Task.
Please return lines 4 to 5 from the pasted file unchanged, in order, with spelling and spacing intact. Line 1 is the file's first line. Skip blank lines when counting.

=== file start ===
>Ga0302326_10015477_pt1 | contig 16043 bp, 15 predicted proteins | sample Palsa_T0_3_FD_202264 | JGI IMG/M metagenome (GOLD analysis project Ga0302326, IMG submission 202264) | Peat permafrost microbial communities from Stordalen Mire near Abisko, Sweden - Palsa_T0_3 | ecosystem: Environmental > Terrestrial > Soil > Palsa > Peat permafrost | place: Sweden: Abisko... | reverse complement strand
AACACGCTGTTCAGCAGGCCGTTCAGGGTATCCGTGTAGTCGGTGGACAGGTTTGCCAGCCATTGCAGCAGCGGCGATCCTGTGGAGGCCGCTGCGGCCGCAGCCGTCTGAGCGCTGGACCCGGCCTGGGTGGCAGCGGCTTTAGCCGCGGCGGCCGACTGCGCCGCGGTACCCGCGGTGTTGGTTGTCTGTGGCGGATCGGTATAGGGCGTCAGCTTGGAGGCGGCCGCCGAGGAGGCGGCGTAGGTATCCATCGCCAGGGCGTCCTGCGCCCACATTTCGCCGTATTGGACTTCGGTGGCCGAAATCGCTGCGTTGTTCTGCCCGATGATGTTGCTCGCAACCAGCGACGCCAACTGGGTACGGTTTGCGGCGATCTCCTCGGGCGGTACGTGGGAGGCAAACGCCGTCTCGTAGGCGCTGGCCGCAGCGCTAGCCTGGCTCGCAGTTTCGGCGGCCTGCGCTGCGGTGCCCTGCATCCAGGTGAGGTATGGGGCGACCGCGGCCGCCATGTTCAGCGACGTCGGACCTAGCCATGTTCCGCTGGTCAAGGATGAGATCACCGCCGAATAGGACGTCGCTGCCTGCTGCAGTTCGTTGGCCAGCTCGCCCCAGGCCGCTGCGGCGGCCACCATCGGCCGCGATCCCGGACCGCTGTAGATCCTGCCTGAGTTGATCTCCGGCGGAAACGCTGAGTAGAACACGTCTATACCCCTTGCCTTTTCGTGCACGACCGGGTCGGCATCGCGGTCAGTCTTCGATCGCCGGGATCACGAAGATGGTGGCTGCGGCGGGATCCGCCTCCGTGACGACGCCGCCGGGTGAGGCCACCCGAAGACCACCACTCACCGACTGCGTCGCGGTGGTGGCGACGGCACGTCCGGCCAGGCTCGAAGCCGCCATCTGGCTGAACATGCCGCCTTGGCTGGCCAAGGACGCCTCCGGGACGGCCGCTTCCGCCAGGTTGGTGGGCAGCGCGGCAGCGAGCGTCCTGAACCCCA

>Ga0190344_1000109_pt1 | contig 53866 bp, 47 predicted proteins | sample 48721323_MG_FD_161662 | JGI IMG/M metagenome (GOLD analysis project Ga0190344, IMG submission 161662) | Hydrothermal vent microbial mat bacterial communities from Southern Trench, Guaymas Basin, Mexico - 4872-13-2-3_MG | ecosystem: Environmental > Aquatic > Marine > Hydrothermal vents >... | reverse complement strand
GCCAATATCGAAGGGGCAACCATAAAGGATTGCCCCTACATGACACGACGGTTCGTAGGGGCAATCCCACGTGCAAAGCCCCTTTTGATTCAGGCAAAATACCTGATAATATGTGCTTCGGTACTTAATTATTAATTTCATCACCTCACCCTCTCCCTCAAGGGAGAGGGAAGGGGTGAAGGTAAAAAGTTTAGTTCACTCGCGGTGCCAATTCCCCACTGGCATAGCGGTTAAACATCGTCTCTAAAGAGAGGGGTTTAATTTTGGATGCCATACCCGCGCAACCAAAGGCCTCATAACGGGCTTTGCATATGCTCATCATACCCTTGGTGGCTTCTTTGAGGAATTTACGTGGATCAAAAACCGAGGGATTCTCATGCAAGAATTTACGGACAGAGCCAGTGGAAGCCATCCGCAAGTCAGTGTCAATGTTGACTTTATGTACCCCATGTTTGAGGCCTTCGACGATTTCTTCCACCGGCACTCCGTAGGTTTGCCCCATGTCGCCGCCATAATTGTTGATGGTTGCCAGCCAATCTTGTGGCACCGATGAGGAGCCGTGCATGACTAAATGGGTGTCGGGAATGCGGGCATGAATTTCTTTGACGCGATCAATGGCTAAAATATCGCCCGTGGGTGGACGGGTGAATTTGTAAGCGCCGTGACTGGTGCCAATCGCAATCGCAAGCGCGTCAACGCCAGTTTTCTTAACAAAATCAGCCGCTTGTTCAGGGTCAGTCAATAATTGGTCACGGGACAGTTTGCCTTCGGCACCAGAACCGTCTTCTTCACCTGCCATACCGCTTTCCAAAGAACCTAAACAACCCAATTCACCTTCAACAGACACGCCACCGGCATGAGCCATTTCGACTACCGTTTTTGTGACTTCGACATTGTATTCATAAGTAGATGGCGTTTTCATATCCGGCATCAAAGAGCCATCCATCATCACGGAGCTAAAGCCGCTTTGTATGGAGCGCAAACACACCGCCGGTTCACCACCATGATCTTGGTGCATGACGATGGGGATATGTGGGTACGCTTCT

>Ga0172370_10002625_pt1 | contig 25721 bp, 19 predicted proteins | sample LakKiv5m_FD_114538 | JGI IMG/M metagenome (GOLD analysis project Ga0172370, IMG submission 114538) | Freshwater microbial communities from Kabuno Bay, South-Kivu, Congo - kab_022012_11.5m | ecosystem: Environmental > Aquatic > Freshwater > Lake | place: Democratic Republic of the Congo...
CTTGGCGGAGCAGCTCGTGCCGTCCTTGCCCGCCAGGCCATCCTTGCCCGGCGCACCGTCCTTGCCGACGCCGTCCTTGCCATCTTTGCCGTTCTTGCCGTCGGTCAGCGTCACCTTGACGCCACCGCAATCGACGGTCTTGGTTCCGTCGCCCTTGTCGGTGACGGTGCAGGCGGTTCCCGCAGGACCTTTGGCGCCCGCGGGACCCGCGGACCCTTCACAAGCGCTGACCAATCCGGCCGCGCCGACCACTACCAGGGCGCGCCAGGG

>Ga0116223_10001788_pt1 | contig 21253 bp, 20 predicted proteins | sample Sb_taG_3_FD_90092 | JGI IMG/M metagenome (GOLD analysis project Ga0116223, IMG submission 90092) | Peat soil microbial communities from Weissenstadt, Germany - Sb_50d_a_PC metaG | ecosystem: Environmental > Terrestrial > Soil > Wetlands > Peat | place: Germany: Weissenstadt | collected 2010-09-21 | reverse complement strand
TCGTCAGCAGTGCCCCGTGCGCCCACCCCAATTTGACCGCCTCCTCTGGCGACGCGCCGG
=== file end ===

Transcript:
GCCAATATCGAAGGGGCAACCATAAAGGATTGCCCCTACATGACACGACGGTTCGTAGGGGCAATCCCACGTGCAAAGCCCCTTTTGATTCAGGCAAAATACCTGATAATATGTGCTTCGGTACTTAATTATTAATTTCATCACCTCACCCTCTCCCTCAAGGGAGAGGGAAGGGGTGAAGGTAAAAAGTTTAGTTCACTCGCGGTGCCAATTCCCCACTGGCATAGCGGTTAAACATCGTCTCTAAAGAGAGGGGTTTAATTTTGGATGCCATACCCGCGCAACCAAAGGCCTCATAACGGGCTTTGCATATGCTCATCATACCCTTGGTGGCTTCTTTGAGGAATTTACGTGGATCAAAAACCGAGGGATTCTCATGCAAGAATTTACGGACAGAGCCAGTGGAAGCCATCCGCAAGTCAGTGTCAATGTTGACTTTATGTACCCCATGTTTGAGGCCTTCGACGATTTCTTCCACCGGCACTCCGTAGGTTTGCCCCATGTCGCCGCCATAATTGTTGATGGTTGCCAGCCAATCTTGTGGCACCGATGAGGAGCCGTGCATGACTAAATGGGTGTCGGGAATGCGGGCATGAATTTCTTTGACGCGATCAATGGCTAAAATATCGCCCGTGGGTGGACGGGTGAATTTGTAAGCGCCGTGACTGGTGCCAATCGCAATCGCAAGCGCGTCAACGCCAGTTTTCTTAACAAAATCAGCCGCTTGTTCAGGGTCAGTCAATAATTGGTCACGGGACAGTTTGCCTTCGGCACCAGAACCGTCTTCTTCACCTGCCATACCGCTTTCCAAAGAACCTAAACAACCCAATTCACCTTCAACAGACACGCCACCGGCATGAGCCATTTCGACTACCGTTTTTGTGACTTCGACATTGTATTCATAAGTAGATGGCGTTTTCATATCCGGCATCAAAGAGCCATCCATCATCACGGAGCTAAAGCCGCTTTGTATGGAGCGCAAACACACCGCCGGTTCACCACCATGATCTTGGTGCATGACGATGGGGATATGTGGGTACGCTTCT

>Ga0172370_10002625_pt1 | contig 25721 bp, 19 predicted proteins | sample LakKiv5m_FD_114538 | JGI IMG/M metagenome (GOLD analysis project Ga0172370, IMG submission 114538) | Freshwater microbial communities from Kabuno Bay, South-Kivu, Congo - kab_022012_11.5m | ecosystem: Environmental > Aquatic > Freshwater > Lake | place: Democratic Republic of the Congo...